California is a political trend-setter. From cutting property taxes to banning leaf blowers, from eliminating affirmative action to enacting term limits, from limiting public services for illegal immigrants to ending bilingual education, the Golden State leads the way.
Now it's taken the lead on another big issue: smoking. AB 13, which took effect Jan. 1, bans smoking in virtually all indoor public places, including bars.
While California had banned smoking in restaurants, factories, offices, and other enclosed workplaces since 1995, the law contained an exemption for bars and restaurants, in the hope that sophisticated ventilation systems could be devised. But that didn't happen. And no-smoking sections in bars and restaurants aren't a solution, since smoke respects no boundaries.
'A toxic waste dump'
There is clear justification for California's ban on public indoor smoking. Second-hand smoke is the nation's third-leading preventable cause of death. Stanton Glantz, a professor of medicine at the University of California at San Francisco, calls the cigarette "a toxic waste dump on fire." California's no-smoking law moves the nation a step closer to the goal of a smoke-free society.
Of course, many people oppose the California ban. Thomas Humber, president of the National Smokers Alliance, says, "What you've got in California again is Prohibition."
But that's a poor analogy. Prohibition banned the consumption of liquor - anywhere. The California law only outlaws public indoor smoking. No one will be arrested for smoking on the street or at home.
A better comparison is the nation's crackdown on drunk driving. Laws allow drinking - but not while driving. Both drunk driving and public indoor smoking endanger the public welfare. Pro-smoking activists argue that "smokers have rights, too." And that's true - as long as they don't injure others.
Smokers find no solace in democratic theory. While James Madison warned of the dangers of majority tyranny, he also argued that majority rule was the essence of democracy. Permitting public indoor smoking allows the minority to rule, harming the majority. And smokers are a distinct minority. Only 25 percent of the nation's adults are smokers; in California, it's 18 percent. Further, 70 percent of smokers say they'd like to kick the habit, according to the Centers for Disease Control and Prevention.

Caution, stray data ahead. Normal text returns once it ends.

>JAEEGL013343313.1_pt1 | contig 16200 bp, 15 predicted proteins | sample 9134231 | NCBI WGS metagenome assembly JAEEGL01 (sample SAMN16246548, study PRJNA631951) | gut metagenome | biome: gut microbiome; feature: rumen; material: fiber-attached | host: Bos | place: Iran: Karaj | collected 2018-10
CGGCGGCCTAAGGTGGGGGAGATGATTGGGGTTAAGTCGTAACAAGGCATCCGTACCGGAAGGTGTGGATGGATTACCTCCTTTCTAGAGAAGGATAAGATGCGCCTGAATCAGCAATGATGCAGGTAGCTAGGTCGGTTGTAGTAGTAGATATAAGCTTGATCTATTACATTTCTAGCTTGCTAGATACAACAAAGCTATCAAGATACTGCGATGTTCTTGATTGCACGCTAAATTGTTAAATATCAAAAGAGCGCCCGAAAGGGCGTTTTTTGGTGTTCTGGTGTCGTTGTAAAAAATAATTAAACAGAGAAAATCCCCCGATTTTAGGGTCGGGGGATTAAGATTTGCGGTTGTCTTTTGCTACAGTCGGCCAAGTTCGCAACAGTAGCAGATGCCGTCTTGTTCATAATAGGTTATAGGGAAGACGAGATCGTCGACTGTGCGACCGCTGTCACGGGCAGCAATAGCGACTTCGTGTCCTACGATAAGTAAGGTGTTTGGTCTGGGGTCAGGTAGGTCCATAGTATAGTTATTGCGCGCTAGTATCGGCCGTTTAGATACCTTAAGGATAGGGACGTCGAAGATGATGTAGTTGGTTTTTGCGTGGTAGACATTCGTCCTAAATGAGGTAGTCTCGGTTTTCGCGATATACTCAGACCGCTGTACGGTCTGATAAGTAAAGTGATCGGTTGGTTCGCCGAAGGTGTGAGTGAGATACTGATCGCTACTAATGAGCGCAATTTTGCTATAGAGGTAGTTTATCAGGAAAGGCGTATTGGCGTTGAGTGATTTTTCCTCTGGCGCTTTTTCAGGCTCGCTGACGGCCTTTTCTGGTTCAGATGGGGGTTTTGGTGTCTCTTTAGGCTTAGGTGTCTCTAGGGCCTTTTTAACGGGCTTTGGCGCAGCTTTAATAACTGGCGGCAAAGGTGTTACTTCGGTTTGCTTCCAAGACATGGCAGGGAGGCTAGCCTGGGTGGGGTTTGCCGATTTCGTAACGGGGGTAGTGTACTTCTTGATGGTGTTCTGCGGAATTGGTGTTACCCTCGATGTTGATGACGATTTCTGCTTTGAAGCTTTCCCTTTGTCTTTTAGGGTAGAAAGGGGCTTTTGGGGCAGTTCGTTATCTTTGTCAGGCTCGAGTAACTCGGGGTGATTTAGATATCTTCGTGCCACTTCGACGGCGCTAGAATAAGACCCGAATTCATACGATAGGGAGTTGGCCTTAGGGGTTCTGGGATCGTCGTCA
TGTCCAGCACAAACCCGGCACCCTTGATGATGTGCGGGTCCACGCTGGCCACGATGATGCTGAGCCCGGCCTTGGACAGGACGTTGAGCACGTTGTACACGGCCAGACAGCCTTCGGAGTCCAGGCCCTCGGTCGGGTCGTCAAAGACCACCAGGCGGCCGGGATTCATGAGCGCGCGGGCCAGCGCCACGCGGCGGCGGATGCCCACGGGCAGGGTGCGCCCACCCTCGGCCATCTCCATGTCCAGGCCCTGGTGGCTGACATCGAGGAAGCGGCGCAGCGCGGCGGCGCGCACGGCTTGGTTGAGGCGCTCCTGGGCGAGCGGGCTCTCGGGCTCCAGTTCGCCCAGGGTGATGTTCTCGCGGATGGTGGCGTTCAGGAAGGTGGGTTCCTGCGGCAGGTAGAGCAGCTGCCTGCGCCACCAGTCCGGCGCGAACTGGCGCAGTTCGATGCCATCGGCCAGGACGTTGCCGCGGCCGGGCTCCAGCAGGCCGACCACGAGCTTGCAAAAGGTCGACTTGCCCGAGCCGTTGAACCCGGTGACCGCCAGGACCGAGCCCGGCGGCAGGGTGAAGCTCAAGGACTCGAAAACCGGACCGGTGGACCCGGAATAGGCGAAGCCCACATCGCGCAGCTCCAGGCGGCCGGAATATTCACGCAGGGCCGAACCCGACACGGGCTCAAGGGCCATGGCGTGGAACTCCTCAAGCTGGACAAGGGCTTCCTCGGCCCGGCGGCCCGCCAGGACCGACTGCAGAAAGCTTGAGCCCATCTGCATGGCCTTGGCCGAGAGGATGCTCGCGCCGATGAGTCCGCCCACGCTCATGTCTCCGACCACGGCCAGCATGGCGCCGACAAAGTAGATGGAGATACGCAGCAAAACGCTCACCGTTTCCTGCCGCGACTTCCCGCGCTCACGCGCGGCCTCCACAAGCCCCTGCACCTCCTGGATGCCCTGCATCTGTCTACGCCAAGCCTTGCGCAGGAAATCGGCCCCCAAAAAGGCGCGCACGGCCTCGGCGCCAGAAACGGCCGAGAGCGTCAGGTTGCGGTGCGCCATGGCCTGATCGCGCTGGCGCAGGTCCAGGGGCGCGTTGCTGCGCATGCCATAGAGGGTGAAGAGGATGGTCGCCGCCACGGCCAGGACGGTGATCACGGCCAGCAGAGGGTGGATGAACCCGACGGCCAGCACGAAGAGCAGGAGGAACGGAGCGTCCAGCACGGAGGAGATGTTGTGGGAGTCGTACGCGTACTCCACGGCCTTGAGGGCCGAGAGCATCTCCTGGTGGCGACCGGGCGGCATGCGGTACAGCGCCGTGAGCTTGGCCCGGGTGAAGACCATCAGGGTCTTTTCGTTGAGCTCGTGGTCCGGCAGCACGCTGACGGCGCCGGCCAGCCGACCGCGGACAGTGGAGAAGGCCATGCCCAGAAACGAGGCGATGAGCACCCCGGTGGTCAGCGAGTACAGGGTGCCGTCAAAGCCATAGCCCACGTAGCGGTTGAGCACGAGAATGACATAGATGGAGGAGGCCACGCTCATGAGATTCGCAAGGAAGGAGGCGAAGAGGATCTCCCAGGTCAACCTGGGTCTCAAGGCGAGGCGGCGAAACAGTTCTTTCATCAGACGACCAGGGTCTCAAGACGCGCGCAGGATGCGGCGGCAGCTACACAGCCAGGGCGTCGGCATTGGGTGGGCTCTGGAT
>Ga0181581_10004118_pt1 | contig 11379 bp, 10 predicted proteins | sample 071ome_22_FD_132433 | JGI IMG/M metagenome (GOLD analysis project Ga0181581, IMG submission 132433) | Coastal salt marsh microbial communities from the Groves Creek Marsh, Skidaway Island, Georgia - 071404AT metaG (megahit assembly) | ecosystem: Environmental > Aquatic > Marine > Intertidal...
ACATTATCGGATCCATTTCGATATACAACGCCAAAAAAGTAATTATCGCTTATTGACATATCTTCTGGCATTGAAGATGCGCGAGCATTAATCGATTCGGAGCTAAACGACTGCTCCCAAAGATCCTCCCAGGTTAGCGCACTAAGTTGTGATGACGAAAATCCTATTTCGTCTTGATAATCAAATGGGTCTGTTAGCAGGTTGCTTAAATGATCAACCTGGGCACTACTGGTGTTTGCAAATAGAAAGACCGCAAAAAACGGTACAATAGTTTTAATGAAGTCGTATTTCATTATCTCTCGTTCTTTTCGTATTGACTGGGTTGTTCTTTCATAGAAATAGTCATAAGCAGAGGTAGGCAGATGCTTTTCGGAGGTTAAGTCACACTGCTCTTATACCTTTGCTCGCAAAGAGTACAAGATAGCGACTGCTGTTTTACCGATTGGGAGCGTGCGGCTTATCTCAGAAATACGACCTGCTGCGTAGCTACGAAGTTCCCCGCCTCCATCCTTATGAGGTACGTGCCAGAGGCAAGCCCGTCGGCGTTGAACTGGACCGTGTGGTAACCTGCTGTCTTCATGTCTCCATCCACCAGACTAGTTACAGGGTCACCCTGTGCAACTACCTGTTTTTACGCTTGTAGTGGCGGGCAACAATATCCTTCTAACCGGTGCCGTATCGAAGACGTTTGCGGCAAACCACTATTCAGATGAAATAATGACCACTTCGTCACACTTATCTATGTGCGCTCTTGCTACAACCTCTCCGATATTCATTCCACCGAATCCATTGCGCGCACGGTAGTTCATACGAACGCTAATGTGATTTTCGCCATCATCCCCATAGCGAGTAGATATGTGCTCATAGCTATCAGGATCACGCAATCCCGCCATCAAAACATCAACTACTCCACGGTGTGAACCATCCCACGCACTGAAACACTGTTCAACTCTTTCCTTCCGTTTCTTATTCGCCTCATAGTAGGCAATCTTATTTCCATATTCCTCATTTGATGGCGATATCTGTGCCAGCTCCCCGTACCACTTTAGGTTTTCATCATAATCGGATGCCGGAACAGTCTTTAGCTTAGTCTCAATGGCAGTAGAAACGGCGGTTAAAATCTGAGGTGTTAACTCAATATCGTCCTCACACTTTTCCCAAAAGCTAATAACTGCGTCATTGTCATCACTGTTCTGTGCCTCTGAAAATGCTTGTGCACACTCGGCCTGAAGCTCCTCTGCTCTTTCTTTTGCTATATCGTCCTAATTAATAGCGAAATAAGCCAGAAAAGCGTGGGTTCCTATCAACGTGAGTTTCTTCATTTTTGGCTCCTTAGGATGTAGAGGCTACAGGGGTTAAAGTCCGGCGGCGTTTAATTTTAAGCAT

Recently, while visiting Washington, I went to a restaurant with a friend, a free-market economist. I complained about the cloud of smoke surrounding us. My friend responded that putting up with smoke is "the price of going out in public."
This perspective seems to hold that public places are cesspools, sinking to the lowest common denominator. Big cities used to turn a blind eye to violations of common space - panhandling, littering, graffiti, and public urination. Now, big-city police departments recognize that violations of public areas are a precursor to community deterioration. Similarly, banning smoking in bars and restaurants is part of a campaign to reestablish the civilized control of public space.
My free-market friend said private businesses have rights and shouldn't be forced to ban smoking. But private property rights aren't inalienable. Private businesses don't have the right to ignore the minimum wage or health and safety regulations. Since the New Deal, the federal government has regulated private businesses in order to serve the public welfare.
My economist friend also asserted that businesses should be financially compensated if they are forced to ban smoking. This is illogical. Bar and restaurant owners who allow smoking are making a foolish business decision. There are three times as many nonsmokers in the US as smokers. Many nonsmokers stay away because they hate smoke.
A study by the Institute for Health Policy Studies at the University of California at San Francisco compared sales tax revenues in municipalities with and without smoke-free ordinances - and found no difference. A Massachusetts survey showed that smoke-free laws would increase bar patronage by nonsmokers.
San Luis Obispo's fresh air
In 1990, my adopted hometown of San Luis Obispo, Calif., became the nation's first community to ban all public indoor smoking. Nonsmokers have the right to go to any bar or restaurant in town and not be assaulted by noxious fumes. Tourists love the smoke-free environment. Enforcement problems are nonexistent. And the local bar and restaurant trade is booming.
While California's outdoor air may be of poor quality, it's taken a dramatic step to safeguard the quality of indoor air. Other states should do the same.
* Ted Rueter is a freelance writer in San Luis Obispo, Calif., who enjoys eating in his city's smoke-free restaurants.